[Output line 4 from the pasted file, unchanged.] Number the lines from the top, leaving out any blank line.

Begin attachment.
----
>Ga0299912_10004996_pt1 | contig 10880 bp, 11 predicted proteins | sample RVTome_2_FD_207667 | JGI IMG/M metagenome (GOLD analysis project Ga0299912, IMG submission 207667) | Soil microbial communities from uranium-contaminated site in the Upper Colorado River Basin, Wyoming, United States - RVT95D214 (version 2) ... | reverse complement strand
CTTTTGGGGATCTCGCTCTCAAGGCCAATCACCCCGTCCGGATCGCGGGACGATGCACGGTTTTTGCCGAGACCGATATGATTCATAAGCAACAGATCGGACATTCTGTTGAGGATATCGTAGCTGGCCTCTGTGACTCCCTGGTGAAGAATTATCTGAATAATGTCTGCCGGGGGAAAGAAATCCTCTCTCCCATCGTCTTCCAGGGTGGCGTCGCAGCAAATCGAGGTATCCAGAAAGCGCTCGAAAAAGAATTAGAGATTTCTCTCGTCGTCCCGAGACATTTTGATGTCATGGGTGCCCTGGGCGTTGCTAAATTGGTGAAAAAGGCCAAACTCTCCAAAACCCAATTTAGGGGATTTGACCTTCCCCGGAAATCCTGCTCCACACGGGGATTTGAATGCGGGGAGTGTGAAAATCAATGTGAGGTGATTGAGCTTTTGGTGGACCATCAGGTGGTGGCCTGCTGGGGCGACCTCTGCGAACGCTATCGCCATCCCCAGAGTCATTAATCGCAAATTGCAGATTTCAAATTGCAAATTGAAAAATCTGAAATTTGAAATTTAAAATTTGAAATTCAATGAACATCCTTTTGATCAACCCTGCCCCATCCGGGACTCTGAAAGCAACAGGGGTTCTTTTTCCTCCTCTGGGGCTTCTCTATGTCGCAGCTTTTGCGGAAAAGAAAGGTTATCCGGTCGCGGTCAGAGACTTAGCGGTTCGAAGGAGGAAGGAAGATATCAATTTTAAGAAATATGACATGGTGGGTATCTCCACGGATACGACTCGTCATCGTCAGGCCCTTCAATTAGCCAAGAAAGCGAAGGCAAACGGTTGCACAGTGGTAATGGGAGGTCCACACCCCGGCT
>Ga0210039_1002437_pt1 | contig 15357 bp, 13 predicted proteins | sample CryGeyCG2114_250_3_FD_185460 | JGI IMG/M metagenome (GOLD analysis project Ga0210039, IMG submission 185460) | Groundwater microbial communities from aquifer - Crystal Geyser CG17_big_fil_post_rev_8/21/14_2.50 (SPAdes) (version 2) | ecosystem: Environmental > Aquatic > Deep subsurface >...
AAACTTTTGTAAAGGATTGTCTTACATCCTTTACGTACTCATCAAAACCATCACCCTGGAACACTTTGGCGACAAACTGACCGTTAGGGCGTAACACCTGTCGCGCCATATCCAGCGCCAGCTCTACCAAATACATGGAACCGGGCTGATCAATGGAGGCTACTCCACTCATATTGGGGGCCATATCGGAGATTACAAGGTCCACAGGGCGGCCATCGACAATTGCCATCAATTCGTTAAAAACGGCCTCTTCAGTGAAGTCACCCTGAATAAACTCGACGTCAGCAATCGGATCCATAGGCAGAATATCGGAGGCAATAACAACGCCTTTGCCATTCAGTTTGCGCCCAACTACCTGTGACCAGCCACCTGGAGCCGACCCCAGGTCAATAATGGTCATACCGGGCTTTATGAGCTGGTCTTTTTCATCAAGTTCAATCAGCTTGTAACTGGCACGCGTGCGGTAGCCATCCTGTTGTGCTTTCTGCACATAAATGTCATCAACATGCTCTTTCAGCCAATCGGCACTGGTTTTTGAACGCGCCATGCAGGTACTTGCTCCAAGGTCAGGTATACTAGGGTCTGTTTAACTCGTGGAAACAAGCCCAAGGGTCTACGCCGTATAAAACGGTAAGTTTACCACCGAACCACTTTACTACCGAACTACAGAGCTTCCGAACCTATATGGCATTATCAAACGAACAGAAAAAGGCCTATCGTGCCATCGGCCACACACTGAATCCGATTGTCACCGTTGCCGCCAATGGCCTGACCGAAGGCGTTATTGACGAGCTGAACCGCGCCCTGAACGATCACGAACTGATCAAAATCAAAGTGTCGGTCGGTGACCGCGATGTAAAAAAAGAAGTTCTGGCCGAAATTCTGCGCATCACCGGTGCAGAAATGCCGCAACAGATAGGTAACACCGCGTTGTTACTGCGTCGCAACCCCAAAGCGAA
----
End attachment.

AAACTTTTGTAAAGGATTGTCTTACATCCTTTACGTACTCATCAAAACCATCACCCTGGAACACTTTGGCGACAAACTGACCGTTAGGGCGTAACACCTGTCGCGCCATATCCAGCGCCAGCTCTACCAAATACATGGAACCGGGCTGATCAATGGAGGCTACTCCACTCATATTGGGGGCCATATCGGAGATTACAAGGTCCACAGGGCGGCCATCGACAATTGCCATCAATTCGTTAAAAACGGCCTCTTCAGTGAAGTCACCCTGAATAAACTCGACGTCAGCAATCGGATCCATAGGCAGAATATCGGAGGCAATAACAACGCCTTTGCCATTCAGTTTGCGCCCAACTACCTGTGACCAGCCACCTGGAGCCGACCCCAGGTCAATAATGGTCATACCGGGCTTTATGAGCTGGTCTTTTTCATCAAGTTCAATCAGCTTGTAACTGGCACGCGTGCGGTAGCCATCCTGTTGTGCTTTCTGCACATAAATGTCATCAACATGCTCTTTCAGCCAATCGGCACTGGTTTTTGAACGCGCCATGCAGGTACTTGCTCCAAGGTCAGGTATACTAGGGTCTGTTTAACTCGTGGAAACAAGCCCAAGGGTCTACGCCGTATAAAACGGTAAGTTTACCACCGAACCACTTTACTACCGAACTACAGAGCTTCCGAACCTATATGGCATTATCAAACGAACAGAAAAAGGCCTATCGTGCCATCGGCCACACACTGAATCCGATTGTCACCGTTGCCGCCAATGGCCTGACCGAAGGCGTTATTGACGAGCTGAACCGCGCCCTGAACGATCACGAACTGATCAAAATCAAAGTGTCGGTCGGTGACCGCGATGTAAAAAAAGAAGTTCTGGCCGAAATTCTGCGCATCACCGGTGCAGAAATGCCGCAACAGATAGGTAACACCGCGTTGTTACTGCGTCGCAACCCCAAAGCGAA